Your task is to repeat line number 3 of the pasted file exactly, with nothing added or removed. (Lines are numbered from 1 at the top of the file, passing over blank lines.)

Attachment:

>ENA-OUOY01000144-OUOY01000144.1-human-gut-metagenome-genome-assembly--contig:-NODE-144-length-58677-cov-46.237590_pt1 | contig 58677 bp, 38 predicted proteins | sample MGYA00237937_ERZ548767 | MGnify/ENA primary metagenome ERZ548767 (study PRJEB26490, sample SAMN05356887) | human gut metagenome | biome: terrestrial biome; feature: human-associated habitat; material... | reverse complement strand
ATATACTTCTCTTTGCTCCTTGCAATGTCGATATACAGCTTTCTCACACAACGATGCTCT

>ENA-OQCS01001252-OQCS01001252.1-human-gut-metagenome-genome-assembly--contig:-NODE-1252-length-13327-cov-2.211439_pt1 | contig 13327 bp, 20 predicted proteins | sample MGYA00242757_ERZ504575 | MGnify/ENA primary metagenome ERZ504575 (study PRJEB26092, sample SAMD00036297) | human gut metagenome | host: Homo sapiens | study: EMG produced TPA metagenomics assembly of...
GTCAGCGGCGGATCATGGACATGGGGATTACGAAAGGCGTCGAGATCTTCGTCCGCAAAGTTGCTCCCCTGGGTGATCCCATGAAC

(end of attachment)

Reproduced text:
>ENA-OQCS01001252-OQCS01001252.1-human-gut-metagenome-genome-assembly--contig:-NODE-1252-length-13327-cov-2.211439_pt1 | contig 13327 bp, 20 predicted proteins | sample MGYA00242757_ERZ504575 | MGnify/ENA primary metagenome ERZ504575 (study PRJEB26092, sample SAMD00036297) | human gut metagenome | host: Homo sapiens | study: EMG produced TPA metagenomics assembly of...